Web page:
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Research article2020Peer reviewedOpen access

The fingerprint of the summer 2018 drought in Europe on ground-based atmospheric CO(2)measurements

Ramonet, M.; Ciais, P.; Apadula, F.; Bartyzel, J.; Bastos, A.; Bergamaschi, P.; Blanc, P. E.; Brunner, D.; di Torchiarolo, L. Caracciolo; Calzolari, F.; Chen, H.; Chmura, L.; Colomb, A.; Conil, S.; Cristofanelli, P.; Cuevas, E.; Curcoll, R.; Delmotte, M.; di Sarra, A.; Emmenegger, L.;
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During the summer of 2018, a widespread drought developed over Northern and Central Europe. The increase in temperature and the reduction of soil moisture have influenced carbon dioxide (CO2) exchange between the atmosphere and terrestrial ecosystems in various ways, such as a reduction of photosynthesis, changes in ecosystem respiration, or allowing more frequent fires. In this study, we characterize the resulting perturbation of the atmospheric CO(2)seasonal cycles. 2018 has a good coverage of European regions affected by drought, allowing the investigation of how ecosystem flux anomalies impacted spatial CO(2)gradients between stations. This density of stations is unprecedented compared to previous drought events in 2003 and 2015, particularly thanks to the deployment of the Integrated Carbon Observation System (ICOS) network of atmospheric greenhouse gas monitoring stations in recent years. Seasonal CO(2)cycles from 48 European stations were available for 2017 and 2018. Earlier data were retrieved for comparison from international databases or national networks. Here, we show that the usual summer minimum in CO(2)due to the surface carbon uptake was reduced by 1.4 ppm in 2018 for the 10 stations located in the area most affected by the temperature anomaly, mostly in Northern Europe. Notwithstanding, the CO(2)transition phases before and after July were slower in 2018 compared to 2017, suggesting an extension of the growing season, with either continued CO(2)uptake by photosynthesis and/or a reduction in respiration driven by the depletion of substrate for respiration inherited from the previous months due to the drought. For stations with sufficiently long time series, the CO(2)anomaly observed in 2018 was compared to previous European droughts in 2003 and 2015. Considering the areas most affected by the temperature anomalies, we found a higher CO(2)anomaly in 2003 (+3 ppm averaged over 4 sites), and a smaller anomaly in 2015 (+1 ppm averaged over 11 sites) compared to 2018. This article is part of the theme issue 'Impacts of the 2018 severe drought and heatwave in Europe: from site to continental scale'.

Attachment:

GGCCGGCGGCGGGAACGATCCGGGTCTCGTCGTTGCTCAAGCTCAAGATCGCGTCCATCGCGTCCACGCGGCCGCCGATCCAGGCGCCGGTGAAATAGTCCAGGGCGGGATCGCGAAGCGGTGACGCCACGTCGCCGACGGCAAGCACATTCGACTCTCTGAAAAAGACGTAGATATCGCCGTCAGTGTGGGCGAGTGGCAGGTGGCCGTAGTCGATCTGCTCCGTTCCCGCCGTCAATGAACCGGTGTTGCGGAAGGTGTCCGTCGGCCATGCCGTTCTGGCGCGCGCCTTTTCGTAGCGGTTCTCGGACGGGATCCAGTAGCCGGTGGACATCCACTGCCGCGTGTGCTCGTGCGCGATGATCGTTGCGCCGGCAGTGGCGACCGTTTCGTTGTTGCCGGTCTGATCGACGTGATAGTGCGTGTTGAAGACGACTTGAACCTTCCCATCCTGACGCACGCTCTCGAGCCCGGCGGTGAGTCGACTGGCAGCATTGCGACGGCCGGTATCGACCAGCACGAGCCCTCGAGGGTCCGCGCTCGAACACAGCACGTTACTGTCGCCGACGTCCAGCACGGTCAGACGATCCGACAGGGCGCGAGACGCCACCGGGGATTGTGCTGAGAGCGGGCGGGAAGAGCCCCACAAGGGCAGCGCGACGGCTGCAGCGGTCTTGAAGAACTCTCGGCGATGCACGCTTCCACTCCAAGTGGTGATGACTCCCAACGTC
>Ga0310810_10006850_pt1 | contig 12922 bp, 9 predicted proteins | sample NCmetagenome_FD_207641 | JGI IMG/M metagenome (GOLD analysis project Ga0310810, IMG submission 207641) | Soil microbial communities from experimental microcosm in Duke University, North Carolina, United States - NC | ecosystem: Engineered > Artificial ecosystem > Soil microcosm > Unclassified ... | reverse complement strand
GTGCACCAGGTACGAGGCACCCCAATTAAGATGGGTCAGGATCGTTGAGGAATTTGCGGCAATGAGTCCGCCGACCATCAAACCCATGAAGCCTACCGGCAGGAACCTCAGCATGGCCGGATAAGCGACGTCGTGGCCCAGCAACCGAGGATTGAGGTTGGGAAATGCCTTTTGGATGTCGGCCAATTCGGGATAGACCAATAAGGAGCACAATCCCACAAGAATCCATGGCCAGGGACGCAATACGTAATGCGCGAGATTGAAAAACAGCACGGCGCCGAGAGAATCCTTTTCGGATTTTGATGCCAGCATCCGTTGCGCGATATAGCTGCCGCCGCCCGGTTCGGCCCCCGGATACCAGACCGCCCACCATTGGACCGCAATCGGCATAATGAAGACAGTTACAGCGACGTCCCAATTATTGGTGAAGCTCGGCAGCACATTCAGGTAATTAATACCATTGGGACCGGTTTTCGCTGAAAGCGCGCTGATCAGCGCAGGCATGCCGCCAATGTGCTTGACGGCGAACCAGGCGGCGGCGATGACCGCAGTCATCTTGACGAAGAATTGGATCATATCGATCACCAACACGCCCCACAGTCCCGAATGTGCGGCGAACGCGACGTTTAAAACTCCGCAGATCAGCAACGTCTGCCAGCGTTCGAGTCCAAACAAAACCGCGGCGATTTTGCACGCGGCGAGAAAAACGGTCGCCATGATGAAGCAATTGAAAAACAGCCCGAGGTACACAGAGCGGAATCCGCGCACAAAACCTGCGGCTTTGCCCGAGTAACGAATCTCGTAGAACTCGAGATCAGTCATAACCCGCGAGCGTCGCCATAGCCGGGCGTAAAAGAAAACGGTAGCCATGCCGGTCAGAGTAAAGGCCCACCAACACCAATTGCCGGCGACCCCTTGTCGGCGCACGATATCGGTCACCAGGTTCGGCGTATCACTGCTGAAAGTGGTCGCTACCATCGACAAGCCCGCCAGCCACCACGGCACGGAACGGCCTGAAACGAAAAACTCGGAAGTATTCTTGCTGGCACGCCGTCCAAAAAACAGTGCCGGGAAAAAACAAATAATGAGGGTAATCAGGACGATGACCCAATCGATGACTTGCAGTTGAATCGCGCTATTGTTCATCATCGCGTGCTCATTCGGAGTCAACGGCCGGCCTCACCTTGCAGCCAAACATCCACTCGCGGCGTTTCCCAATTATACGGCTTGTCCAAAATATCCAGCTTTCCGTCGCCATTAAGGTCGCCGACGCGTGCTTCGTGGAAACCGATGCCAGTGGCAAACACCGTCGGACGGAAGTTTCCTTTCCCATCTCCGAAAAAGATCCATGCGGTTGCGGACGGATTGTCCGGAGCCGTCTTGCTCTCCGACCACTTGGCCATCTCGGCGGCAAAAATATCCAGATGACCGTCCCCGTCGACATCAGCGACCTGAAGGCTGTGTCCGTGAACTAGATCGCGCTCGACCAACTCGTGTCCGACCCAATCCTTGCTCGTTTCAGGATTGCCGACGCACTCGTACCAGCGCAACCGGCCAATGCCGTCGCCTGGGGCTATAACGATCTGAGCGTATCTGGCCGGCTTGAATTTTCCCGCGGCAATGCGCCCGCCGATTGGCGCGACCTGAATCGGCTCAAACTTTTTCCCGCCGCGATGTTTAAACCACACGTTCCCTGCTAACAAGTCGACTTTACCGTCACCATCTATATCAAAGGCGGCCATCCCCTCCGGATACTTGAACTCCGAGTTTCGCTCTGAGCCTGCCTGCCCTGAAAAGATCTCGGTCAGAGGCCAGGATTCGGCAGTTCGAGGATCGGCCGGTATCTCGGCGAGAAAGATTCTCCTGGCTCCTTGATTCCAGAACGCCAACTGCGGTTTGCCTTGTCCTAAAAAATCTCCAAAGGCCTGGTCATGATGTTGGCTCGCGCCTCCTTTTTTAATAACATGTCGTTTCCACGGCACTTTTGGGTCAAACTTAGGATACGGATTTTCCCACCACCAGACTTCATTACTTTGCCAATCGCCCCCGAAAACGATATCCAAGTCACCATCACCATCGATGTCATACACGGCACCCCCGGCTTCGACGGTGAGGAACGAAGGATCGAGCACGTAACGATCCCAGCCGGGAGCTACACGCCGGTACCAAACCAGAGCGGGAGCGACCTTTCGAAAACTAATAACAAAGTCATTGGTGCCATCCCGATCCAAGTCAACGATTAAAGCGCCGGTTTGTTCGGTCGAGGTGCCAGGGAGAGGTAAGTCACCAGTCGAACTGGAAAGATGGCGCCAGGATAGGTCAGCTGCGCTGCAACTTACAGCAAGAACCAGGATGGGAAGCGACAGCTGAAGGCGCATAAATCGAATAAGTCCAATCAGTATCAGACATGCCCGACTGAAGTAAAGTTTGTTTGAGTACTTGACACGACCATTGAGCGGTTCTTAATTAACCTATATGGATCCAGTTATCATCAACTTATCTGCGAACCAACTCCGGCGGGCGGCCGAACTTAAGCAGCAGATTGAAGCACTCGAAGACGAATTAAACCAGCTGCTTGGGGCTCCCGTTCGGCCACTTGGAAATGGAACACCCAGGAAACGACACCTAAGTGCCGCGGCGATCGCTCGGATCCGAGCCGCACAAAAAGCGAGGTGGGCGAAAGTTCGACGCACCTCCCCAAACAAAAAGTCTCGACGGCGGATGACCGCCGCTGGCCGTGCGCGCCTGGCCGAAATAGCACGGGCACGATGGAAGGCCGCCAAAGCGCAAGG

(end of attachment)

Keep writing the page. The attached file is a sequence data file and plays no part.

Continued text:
atmospheric CO(2)measurements; net ecosystem exchange; drought; ICOS

Published in

Philosophical Transactions B: Biological Sciences
2020, Volume: 375, number: 1810, article number: 20190513Publisher: ROYAL SOC

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    • Sustainable Development Goals

      SDG13 Climate action

      UKÄ Subject classification

      Climate Research
      Environmental Sciences

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